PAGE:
Both are run by experienced tellers who have performed many times at FGS. I’m also happy to help with stories. Send me an email at freshgroundstories@gmail.com and we set up a call.

If you want to tell a story at the show, email me as soon as possible so I can get you on the list.

I send out a Zoom registration link to everyone in the Meetup group the Monday before each show. You must register for the show in order to attend. 

After you register, Meetup will send you a link to the actual show. Each link is unique to the person who registered so you won’t be able to share it with anyone. 

Feel free to RSVP on Meetup if you want their automatic reminders, but I’ll be sending the registration link to everyone in the group regardless of your RSVP.

We only have 100 spots in each show so the first 98 people to register for the show will be the only ones who can attend. 

Hope to see a bunch of you on June 17th!

Paul
freshgroundstories@gmail.com

Thank you

Thank you everyone who came out to the show last Thursday. It was great to have so many people show up to support our tellers. I was especially happy to see some first-timers telling that night. 

This wrap-up will be shorter than usual as I’m under the influence of a wicked mixture of pollen and various over-the-counter allergy meds. It’s almost June so I’m scheduled to spend the next few weeks on my back with a wet rag over my eyes and blowing my nose hard enough to start the neighbor dogs barking.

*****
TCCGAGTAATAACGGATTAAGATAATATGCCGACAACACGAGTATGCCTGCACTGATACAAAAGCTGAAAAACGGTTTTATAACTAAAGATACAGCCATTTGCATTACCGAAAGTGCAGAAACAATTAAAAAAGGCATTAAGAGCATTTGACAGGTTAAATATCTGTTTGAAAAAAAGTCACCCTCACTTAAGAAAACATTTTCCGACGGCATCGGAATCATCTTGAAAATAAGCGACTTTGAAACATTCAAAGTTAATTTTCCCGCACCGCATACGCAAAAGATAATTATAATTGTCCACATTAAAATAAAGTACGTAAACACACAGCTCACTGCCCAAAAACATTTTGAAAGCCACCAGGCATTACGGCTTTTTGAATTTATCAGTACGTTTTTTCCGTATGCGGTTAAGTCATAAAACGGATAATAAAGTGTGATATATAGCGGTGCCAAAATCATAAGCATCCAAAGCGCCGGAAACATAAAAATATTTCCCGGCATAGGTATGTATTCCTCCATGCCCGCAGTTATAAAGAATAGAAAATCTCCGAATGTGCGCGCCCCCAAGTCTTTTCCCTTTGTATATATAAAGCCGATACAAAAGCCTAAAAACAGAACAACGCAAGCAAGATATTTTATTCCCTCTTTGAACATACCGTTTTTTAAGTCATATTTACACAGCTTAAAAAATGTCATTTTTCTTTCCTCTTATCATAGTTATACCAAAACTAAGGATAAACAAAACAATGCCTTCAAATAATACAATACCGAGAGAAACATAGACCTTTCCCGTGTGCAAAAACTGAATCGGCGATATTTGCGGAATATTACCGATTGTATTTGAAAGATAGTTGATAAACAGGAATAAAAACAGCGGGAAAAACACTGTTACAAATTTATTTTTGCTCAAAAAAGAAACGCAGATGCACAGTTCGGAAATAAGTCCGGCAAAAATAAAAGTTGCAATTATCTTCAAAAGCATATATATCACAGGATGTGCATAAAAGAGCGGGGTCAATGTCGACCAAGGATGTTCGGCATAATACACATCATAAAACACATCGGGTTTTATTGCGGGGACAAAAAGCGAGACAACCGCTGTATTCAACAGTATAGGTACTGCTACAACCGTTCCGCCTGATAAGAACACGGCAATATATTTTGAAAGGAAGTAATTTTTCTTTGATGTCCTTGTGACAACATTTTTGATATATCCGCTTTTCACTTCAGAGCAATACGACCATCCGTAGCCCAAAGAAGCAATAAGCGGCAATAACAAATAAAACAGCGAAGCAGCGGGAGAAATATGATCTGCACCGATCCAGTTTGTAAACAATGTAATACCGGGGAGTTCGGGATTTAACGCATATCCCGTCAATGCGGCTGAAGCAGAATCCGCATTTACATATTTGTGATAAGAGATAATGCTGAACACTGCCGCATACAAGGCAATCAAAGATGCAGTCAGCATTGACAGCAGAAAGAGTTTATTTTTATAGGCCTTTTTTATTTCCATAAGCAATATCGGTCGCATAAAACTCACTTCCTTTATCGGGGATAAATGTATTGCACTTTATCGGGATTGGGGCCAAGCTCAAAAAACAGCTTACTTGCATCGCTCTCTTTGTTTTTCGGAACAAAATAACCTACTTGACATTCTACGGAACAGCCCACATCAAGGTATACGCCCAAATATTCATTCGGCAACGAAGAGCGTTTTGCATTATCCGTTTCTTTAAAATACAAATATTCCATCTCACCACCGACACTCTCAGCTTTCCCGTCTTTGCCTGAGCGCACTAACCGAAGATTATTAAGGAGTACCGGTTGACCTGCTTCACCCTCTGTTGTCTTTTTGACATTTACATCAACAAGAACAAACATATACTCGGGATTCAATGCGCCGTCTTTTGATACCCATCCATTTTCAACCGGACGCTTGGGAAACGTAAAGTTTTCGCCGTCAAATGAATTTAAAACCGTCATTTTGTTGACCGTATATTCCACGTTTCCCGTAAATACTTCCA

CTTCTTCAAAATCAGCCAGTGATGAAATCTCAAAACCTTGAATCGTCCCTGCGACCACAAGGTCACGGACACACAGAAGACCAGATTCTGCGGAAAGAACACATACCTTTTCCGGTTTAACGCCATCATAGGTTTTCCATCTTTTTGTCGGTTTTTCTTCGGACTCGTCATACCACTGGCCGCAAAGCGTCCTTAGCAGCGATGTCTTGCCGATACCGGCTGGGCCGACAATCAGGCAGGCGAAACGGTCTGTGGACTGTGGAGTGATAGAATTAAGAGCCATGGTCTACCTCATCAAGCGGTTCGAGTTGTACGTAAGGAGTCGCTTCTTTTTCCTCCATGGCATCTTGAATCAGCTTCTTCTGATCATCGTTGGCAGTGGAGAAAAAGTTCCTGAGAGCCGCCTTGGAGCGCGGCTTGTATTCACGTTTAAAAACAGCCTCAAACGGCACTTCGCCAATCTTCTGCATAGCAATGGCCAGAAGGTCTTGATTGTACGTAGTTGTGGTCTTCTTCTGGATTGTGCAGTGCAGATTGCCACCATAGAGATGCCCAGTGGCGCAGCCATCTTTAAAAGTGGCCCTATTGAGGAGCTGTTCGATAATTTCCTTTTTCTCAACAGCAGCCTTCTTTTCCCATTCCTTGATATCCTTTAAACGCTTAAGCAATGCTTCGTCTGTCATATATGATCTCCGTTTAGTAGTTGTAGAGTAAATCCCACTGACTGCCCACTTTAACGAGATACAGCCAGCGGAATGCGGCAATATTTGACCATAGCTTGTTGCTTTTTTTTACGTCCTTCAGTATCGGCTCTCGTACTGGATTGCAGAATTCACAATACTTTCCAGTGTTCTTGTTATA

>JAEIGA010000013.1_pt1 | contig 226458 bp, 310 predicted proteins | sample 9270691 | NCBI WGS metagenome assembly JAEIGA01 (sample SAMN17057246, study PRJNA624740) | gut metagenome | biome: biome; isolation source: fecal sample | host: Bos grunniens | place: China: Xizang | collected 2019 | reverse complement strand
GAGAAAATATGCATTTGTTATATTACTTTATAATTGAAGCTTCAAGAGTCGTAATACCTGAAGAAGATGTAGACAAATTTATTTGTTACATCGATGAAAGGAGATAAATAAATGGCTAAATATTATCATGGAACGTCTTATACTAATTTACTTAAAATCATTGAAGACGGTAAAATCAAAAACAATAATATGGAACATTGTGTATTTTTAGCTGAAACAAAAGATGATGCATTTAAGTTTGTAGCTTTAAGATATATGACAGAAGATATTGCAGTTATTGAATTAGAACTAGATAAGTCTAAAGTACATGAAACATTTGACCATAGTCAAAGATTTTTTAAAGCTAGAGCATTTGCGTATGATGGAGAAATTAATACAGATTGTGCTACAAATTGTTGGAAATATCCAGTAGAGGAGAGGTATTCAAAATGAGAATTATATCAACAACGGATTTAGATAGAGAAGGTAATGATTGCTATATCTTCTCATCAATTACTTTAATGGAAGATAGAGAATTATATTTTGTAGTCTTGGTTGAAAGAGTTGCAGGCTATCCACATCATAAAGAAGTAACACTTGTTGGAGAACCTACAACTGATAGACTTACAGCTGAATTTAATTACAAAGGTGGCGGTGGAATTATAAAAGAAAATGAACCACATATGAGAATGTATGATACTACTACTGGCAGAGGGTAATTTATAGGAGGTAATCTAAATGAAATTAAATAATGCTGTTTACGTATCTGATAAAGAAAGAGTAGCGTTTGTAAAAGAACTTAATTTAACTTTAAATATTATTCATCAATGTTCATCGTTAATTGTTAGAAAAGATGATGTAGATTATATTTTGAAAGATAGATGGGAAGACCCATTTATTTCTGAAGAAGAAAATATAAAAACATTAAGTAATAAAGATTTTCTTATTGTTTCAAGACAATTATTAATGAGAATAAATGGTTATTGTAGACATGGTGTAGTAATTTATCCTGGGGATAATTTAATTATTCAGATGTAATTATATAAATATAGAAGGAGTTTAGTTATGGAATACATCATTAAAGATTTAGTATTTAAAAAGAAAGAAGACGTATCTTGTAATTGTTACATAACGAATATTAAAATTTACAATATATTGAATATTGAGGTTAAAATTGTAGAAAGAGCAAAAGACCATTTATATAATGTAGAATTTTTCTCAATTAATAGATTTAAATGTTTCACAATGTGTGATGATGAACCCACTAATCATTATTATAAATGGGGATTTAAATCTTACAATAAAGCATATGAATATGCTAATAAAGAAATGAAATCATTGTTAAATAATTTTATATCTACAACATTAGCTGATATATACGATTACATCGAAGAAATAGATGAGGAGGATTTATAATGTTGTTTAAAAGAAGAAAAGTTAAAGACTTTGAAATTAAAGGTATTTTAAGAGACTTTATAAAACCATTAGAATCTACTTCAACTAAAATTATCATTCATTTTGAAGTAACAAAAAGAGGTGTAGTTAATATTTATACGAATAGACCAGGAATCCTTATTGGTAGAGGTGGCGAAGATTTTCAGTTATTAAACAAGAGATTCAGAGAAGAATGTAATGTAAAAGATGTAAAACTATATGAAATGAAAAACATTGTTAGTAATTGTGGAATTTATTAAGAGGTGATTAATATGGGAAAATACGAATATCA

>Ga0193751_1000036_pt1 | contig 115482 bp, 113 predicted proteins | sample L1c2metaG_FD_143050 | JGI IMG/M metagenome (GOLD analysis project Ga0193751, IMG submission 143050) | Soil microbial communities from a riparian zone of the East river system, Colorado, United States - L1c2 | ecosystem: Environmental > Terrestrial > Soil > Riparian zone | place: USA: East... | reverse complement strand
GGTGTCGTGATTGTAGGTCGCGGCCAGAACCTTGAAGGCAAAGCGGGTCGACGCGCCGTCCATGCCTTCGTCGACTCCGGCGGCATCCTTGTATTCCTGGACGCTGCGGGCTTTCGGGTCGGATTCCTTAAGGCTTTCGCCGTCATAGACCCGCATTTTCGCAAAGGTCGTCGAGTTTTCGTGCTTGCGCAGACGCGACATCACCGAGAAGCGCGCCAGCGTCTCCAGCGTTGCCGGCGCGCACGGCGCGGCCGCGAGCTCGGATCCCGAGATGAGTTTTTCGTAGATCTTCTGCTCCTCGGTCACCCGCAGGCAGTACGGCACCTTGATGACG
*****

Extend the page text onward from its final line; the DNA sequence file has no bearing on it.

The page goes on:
Luckily, the good folks at MerckoPfizerSquibbJohnson have given me a wide range of narcobenzoflamitoids to choose from. If it ends in -tec, -vert, -tin, or -dryl I probably have it in me right now. I don’t know what the active ingredients are in any of these but I’m probably flammable. 

I do want to share a couple things before I go back under the rag.

First, Silvana sent me a photo of Randy the man-eating rooster in his johnny jump-up. Thank you, Silvana! I posted it on our Facebook page: https://www.facebook.com/freshgroundstories

Second, Colleen shared a story that night about taking control of her life and how she started giving herself the love and attention that until then she’d been giving to others. The next day a friend of mine wrote to tell me that it was exactly the story she needed to hear right now in her life. 

Our stories are gifts. Not because they contain advice, but because they let others know they’re not alone. The world doesn’t need more opinions but it does need more people sharing what we’ve lived through. Thank you, Colleen, for your gift that night. A woman you’ve never met really needed it.

Ok, one more thank you to my son, Taran. Thank you for making your old man proud. You told a great story. I’m still thinking about it a week later.

Big thanks to all the tellers that night: Behnaz, Carmen, Colleen, Liz, Melody, Randi, Emily, Connie, Silvana, Taran, and Dave.

Don’t forget to take our one-question survey on how comfortable you’d be coming to see an FGS show in person. If I get enough people who want to come I’ll bring the show back to our favorite coffee shop on July 15.

https://www.surveymonkey.com/r/MMN59SG

Our next Zoom show is June 17. The theme is, “Swimming to Share – Stories of saving yourself.” I’ll get the invite out as soon as I can see straight. Email me if you have any questions, freshgroundstories at gmail dot com (I gotta spell it this way ‘cos Meetup will hide it if I don’t).

Check out the two great workshops we partner with. They’re super helpful if you need help on a story.